This change could be due to Facebook moving more towards creating an integrated messaging service that allows users to communicate across all of its platforms, combining messages on Facebook, Instagram and WhatsApp.
US military bans TikTok
The US military has banned personnel from using the app TikTok on government-issued devices. A similar ban on the Chinese-owned video app was initiated early in December by the US Navy.
A statement on Military.com states: “The guidance directs all Defense Department employees to “be wary of applications you download, monitor your phones for unusual and unsolicited texts etc., and delete them immediately and uninstall TikTok to circumvent any exposure of personal information.”
This decision comes after questions have been raised about the link between TikTok and the Chinese Government through the apps parent company, ByteDance. Cybersecurity laws in China state that all Chinese-owned companies must provide the government with user data when it is requested. While this doesn’t mean that the Chinese government will request user data, there are understandably some concerns around privacy.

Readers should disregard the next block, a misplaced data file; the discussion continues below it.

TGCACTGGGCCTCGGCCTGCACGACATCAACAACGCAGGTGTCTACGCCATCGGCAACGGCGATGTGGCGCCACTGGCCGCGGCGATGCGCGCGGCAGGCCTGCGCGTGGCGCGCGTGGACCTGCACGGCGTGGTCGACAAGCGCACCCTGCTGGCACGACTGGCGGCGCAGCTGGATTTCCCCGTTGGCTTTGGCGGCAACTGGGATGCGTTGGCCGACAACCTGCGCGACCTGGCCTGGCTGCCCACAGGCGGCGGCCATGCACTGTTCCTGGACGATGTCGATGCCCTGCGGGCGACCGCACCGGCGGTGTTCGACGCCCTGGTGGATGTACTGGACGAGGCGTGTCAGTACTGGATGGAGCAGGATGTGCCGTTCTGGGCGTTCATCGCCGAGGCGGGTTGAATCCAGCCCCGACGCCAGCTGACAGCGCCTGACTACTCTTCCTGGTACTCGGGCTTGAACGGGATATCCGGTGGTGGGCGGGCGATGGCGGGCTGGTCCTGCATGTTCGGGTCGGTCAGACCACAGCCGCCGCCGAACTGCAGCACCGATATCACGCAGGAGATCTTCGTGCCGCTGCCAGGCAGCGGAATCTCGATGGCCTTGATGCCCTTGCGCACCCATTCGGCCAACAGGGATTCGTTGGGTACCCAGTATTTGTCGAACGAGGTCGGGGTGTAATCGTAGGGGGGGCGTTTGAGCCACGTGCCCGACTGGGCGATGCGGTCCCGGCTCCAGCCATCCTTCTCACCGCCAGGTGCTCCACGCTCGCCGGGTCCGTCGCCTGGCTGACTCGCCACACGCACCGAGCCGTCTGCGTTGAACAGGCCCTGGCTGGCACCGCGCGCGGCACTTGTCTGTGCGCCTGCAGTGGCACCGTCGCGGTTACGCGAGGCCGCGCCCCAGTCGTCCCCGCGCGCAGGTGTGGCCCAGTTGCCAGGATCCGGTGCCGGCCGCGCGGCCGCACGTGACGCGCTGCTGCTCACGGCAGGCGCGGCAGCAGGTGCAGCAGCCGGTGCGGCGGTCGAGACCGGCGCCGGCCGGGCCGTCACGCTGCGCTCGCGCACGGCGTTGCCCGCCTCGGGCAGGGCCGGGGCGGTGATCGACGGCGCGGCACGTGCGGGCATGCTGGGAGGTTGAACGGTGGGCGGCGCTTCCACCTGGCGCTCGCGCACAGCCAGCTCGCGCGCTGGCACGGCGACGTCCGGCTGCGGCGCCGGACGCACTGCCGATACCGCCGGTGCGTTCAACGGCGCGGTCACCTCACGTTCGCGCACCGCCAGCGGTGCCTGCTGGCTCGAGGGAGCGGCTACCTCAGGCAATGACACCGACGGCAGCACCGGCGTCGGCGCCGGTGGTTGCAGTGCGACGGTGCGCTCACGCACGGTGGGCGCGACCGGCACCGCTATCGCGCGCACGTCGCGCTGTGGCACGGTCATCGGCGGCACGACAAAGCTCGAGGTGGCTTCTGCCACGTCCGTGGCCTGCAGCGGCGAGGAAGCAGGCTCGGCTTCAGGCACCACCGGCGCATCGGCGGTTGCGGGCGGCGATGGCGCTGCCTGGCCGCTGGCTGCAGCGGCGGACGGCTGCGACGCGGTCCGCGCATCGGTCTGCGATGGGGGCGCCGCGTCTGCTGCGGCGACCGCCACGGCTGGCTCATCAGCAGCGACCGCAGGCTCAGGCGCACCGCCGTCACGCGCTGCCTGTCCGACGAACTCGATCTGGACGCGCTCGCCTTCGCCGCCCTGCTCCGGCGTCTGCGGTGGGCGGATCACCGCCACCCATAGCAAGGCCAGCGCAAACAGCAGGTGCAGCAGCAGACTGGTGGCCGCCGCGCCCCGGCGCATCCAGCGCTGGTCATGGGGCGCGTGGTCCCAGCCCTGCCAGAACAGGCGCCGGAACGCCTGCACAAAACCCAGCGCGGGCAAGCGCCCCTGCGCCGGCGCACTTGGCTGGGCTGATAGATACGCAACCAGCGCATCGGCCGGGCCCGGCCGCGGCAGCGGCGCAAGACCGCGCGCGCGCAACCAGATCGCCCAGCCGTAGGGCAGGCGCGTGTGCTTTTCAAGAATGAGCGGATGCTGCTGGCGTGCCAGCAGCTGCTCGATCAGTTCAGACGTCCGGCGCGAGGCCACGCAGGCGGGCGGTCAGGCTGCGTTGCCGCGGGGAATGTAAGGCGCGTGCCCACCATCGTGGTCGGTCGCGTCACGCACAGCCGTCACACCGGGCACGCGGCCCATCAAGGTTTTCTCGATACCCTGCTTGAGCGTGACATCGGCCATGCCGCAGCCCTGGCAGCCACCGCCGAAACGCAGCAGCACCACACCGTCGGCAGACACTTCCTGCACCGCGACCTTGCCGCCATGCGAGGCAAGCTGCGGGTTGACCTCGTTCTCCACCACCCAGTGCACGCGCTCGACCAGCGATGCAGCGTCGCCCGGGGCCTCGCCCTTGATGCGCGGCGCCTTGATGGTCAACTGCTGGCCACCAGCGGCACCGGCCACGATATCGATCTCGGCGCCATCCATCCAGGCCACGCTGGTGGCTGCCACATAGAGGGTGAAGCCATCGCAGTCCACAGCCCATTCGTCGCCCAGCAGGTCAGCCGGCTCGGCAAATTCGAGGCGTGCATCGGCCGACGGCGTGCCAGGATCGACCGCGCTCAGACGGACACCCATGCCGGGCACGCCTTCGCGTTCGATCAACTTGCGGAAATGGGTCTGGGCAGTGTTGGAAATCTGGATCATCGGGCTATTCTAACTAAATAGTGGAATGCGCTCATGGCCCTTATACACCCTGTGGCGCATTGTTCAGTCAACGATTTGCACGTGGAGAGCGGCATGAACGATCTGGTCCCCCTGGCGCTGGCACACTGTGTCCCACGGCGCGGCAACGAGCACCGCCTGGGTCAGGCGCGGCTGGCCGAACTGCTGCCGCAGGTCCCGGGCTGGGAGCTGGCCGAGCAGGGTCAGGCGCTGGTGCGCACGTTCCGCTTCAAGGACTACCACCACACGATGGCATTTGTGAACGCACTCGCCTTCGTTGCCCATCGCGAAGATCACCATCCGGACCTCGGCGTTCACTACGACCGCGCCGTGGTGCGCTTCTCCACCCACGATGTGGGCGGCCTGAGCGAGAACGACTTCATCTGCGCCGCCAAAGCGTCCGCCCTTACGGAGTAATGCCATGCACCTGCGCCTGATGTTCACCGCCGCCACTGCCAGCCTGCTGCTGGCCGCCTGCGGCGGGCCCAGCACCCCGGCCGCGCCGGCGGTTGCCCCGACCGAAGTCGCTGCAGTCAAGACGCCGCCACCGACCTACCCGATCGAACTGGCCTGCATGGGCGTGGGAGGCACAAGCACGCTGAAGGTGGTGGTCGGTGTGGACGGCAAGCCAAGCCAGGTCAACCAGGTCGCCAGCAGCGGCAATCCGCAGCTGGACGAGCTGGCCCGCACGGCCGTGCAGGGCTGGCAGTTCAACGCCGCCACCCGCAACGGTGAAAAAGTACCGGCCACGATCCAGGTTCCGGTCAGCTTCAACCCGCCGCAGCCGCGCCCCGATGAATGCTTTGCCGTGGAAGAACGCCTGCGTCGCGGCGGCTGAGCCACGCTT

TikTok has previously said that it doesn’t store the data for US users in China, which could reduce potential exposure, however, this hasn’t been enough to erase concerns. As a result, the decision to ban the app from government-issued devices makes sense, as the US military needs to protect its data – including any possible information related to covert operations.
YouTube adds new feature in response to copyright claims
YouTube is aiming to make it easier for creators to resolve and understand copyright claims in YouTube Studio with new features.
Copyright issues on the platform have been causing headaches for creators for a while. Videos have been affected by ‘copyright strikes’ with other creators or entities claiming that their original material has been used within them.
As a result, YouTube will remove videos, but claimants are also able to take revenue generated from affected videos, which has meant that many people have been targeted for minor breaches, such as a small clip of music playing in the background.